In today’s Journal
* Topic: I Have a Question
* Non-writing day yesterday
* No “Of Interest” section today
* The Numbers
Topic: I have a question.
Why are writers so insanely frightened of writing into the dark?
I don’t mean individual writers being frightened to test the waters. I used to be one of those. I’d almost break out in hives at even the idea of sitting down and just writing without a clue as to which characters would appear or what they would do or say or which twists and turns might appear in the story, unbidden, unforetold and un-figured-out.
I know some of you can relate. Want to run a self-diagnosis? If you experience feelings of dread when you think about going to your writing computer, you might have an unreasoning fear. Again, I used to be that guy.
That was scary stuff. Today, though, the same stuff is exhilarating.
I finally figured out all of that was unreasoning fear. I finally figured out that even if I wrote a terrible story, one that sucked canal water from all 50 states, nobody was going to come to my house, honk their horn, and then shoot me when I pulled the curtain aside to see who was out there.
And even if I wrote a terrible story (or novel) it wouldn’t “end my career,” as so many people believe. What career? I didn’t have a career. Hell, I was too petrified to write anything but an outline. (grin)
So if I wrote a terrible story (or even a great story), some readers simply wouldn’t like it. They’d put it down and find something else to do. Meh. Or they would like it. Didn’t matter. I didn’t have time to worry about it. I was busy writing the next story.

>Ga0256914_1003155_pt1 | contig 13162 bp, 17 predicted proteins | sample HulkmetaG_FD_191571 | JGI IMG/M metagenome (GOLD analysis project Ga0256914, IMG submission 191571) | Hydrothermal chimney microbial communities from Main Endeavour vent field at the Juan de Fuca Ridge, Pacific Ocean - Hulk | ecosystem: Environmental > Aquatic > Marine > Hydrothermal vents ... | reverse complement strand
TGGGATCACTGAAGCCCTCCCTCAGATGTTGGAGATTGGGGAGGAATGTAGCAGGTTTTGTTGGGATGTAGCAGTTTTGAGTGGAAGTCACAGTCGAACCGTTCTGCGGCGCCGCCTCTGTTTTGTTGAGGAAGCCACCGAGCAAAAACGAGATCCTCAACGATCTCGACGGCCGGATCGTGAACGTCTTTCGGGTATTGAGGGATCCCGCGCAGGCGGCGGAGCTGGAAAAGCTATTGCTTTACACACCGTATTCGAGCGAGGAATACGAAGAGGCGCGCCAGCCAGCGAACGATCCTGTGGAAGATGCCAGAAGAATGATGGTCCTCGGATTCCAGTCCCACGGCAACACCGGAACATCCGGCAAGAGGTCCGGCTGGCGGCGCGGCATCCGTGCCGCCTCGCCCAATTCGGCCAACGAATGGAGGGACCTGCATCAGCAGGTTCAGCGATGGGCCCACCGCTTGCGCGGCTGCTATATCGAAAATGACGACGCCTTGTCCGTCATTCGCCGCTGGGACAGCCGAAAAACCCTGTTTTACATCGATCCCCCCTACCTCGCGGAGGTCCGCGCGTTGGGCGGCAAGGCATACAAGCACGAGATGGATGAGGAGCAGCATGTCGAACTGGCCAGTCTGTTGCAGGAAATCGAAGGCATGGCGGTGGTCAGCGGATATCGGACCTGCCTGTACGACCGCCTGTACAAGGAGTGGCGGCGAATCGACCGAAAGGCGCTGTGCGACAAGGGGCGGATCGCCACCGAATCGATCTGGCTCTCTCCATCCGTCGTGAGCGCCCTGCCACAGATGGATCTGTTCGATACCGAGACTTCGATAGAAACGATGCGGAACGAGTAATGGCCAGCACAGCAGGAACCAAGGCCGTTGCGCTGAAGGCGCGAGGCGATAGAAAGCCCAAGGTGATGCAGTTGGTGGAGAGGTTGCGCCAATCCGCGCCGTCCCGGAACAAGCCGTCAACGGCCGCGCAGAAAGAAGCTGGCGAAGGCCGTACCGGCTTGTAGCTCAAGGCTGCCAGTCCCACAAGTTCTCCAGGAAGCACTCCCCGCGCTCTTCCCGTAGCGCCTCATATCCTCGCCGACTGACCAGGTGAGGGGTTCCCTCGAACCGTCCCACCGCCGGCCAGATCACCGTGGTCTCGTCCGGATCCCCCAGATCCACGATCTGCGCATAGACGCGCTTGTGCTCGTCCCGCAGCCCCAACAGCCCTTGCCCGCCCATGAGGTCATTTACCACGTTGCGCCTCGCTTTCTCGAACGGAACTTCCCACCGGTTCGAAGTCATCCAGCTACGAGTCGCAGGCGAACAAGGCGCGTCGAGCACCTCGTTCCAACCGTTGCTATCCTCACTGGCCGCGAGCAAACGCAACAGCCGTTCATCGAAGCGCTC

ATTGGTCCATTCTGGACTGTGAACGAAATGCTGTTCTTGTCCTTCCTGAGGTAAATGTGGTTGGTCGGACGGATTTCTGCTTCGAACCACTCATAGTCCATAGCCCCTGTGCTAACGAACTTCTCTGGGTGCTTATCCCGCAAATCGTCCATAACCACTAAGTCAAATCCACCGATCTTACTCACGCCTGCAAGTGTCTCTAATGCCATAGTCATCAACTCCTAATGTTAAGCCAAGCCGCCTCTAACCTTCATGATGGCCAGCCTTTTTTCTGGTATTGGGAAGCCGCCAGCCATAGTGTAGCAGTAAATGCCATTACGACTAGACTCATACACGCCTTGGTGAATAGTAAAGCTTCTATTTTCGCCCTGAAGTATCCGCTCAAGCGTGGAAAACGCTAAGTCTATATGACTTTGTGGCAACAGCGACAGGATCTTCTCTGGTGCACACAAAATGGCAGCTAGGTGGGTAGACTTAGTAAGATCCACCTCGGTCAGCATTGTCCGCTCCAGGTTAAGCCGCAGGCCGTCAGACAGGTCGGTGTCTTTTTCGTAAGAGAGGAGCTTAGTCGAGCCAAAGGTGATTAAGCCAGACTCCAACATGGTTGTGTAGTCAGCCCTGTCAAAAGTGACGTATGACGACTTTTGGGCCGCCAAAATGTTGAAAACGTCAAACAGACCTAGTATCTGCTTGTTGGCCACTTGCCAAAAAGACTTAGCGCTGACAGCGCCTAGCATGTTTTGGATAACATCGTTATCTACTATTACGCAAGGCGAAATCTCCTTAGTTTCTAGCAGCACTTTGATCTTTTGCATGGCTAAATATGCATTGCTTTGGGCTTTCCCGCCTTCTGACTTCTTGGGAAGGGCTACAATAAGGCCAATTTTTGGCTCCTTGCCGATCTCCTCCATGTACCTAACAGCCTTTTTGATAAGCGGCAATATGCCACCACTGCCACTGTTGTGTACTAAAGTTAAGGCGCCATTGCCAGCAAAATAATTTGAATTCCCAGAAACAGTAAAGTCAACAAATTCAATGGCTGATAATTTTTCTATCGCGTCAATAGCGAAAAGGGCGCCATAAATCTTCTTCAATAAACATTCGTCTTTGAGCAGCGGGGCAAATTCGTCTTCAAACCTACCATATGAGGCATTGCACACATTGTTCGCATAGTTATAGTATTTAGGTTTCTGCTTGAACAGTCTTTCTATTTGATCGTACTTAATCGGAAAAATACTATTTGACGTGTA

And that’s what happens if you write a bad story (or a great one): Nothing. You just write the next story.
But I’m not talking about individual writers and their unreasoning fears. I get that because I used to be there. I understand it. Some of you are probably going through that right now in your writing “career.” Be strong. You’ll get through it. I’m living proof.
But in this post, I’m talking about other professional fiction writers, the ones who literally attack me and others, not for writing into the dark, but for talking about writing into the dark.
What are they afraid of?
Are they afraid a practitioner of WITD might turn out a story better than one they’re capable of writing?
Or are they just annoyed that they will never know their full potential?
How would readers react if those writers just wrote the best possible story they could write, checked it for typos, and then submitted or published it without rewriting and critique-grouping and polishing all the originality off of it?
They’ll never know.
And they’ll never know that sinking feeling at the end of the year when they realize they’ve written and published only 8 or 10 novels instead of 12 or 15. Instead they’ll relish in the sense that they’re “prolific” because they somehow managed to write a novel in only six months.
But I can tell you that WITD practitioners don’t care that others take months or years to churn out a novel. For us, that just means less competition. So are they frightened that if they worry only about themselves we might take over the world?
And while I’m on the topic, why are they so quick to assume WITD practitioners are turning out works that “aren’t ready” without bothering to read even one? Are they that frightened of a novel that takes only two weeks to write?
One of those types, a real person, once responded to me in a comment, “But I ilke to turn out quality work.” Seriously? Like what, I’m trying to turn out garbage?
Or are they just afraid some up and coming young writer might find success without jumping through all the same hoops they chose to jump through with their outlining and character sketches and worksheets and all the rest?
As far as I know, I’m one of only two viable resources on the entire Internet who’s willing to tell writers it’s all right to forget all the crap they learned about writing fiction from people who don’t write fiction. And I’m probably the only one who does so consistently.